Plans for two-speed internet get go ahead in US

May 16, 2014 | Regulation, USA

Regulators have given the go ahead for new rules would let content firms charge more for faster delivery of traffic to their users, in move that critics say could end ‘net neutrality’. For four months now, the public can weigh in on the rules proposed by the over the extent to which the Federal Communications […]

Regulators have given the go ahead for new rules would let content firms charge more for faster delivery of traffic to their users, in move that critics say could end ‘net neutrality’.


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For four months now, the public can weigh in on the rules proposed by the over the extent to which the Federal Communications Commission agency (FCC) can regulate Internet traffic.
Dozens protested the vote at the FCC on Thursday as many consumer advocates have rejected FCC Chairman Tom Wheeler’s proposal that may allow some “commercially reasonable” deals in which content companies could pay broadband providers to prioritize traffic on their networks.
Wheeler’s proposal would prohibit broadband providers from selectively blocking traffic, but his proposal also would allow the controversial practice of allowing broadband providers to manage traffic in “commercially reasonable” ways, creating what opponents call a ‘fast lane’ for Internet traffic.
Critics worry the rules would create “fast lanes” for companies that pay up and mean slower traffic for others, though Wheeler pledged to use all of his powers to prevent “acts to divide the Internet between ‘haves’ and ‘have nots.’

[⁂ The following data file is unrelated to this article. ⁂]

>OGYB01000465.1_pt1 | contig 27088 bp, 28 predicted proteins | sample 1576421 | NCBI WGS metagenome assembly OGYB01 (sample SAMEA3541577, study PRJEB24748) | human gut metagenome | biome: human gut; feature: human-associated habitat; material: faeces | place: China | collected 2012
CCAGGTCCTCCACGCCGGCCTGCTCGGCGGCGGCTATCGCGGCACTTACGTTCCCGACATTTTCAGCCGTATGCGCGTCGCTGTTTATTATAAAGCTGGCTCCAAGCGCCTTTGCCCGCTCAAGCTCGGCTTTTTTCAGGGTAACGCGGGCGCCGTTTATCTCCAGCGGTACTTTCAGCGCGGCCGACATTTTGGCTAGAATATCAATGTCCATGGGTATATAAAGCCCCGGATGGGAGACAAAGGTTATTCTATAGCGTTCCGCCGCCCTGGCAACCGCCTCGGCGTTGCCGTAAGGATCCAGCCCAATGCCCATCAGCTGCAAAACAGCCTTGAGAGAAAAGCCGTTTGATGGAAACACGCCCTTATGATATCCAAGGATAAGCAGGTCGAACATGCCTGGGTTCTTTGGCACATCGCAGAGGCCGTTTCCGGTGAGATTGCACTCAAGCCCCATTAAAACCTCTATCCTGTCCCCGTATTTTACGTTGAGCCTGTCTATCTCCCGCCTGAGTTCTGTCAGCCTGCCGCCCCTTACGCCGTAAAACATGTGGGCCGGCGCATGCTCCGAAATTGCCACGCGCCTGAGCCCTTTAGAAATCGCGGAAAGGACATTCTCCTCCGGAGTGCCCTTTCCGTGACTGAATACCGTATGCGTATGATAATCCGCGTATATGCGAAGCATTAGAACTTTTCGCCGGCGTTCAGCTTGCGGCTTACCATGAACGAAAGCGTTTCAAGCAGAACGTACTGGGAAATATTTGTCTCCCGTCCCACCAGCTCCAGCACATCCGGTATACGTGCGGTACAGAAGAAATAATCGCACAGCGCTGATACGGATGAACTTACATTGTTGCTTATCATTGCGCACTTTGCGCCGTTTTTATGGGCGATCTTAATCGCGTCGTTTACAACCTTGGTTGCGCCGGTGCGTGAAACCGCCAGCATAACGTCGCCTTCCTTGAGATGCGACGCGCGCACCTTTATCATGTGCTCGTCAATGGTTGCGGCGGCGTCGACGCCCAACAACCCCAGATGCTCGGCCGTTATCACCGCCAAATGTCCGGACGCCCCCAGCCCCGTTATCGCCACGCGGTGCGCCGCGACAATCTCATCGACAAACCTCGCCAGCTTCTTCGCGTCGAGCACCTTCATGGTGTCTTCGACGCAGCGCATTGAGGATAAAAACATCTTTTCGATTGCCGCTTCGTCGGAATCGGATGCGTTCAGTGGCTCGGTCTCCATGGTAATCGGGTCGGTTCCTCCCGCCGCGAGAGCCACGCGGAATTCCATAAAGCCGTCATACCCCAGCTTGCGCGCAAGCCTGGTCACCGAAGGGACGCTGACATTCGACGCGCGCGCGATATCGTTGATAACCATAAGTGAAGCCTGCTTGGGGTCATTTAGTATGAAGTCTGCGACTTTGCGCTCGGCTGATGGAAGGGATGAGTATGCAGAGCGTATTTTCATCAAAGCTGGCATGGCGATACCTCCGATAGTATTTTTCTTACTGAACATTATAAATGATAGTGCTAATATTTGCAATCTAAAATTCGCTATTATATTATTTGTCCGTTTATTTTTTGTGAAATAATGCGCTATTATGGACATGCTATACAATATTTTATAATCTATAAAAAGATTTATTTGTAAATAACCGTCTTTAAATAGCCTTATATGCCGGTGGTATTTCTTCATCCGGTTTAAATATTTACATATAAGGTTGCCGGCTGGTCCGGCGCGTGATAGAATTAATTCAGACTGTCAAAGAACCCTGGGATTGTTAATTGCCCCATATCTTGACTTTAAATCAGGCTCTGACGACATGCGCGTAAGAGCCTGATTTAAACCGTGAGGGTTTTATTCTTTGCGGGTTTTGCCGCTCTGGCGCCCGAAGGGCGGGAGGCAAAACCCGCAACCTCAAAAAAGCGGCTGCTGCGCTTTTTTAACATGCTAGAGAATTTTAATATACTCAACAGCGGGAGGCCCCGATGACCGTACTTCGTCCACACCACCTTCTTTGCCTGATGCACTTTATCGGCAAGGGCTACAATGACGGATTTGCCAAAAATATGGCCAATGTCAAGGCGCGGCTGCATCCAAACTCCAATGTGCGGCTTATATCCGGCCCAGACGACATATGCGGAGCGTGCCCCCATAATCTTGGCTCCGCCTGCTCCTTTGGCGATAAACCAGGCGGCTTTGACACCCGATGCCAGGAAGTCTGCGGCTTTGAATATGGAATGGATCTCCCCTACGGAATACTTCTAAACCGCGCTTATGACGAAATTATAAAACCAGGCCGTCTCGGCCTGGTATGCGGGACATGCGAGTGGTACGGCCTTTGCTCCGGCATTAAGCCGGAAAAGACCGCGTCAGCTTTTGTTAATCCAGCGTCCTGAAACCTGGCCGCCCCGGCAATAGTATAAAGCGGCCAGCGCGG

“I will not allow the national asset of an open Internet to be compromised,” said Wheeler. “The prospect of a gatekeeper choosing winners and losers on the Internet is unacceptable.”
Tech giants oppose plans
Google, Facebook, Amazon and other online giants warn that the internet faces a ‘grave threat’ if service providers are able to prioritise or restrict usage based on negotiated payments.
In a joint letter on Wednesday, some 150 companies told the Federal Communications Commission (FCC) its proposed rules over net neutrality would permit phone and cable firms to discriminate ‘both technically and financially’ against companies providing online services.
‘Instead of permitting individualised bargaining and discrimination, the commission’s rules should protect users and internet companies … against blocking, discrimination, and paid prioritisation,’ they said.
They said the regulations ‘should make the market for internet services more transparent’ and warned that fair rules ‘are essential for the future of the internet’.
Back in April 2014, the European Parliament adopted a “net neutrality” bill stopping internet service providers from giving preference to some kinds of traffic on their networks.
The bill also bans telecommunications companies from blocking or slowing apps such as Skype or WhatsApp to prevent them from competing with their own services.

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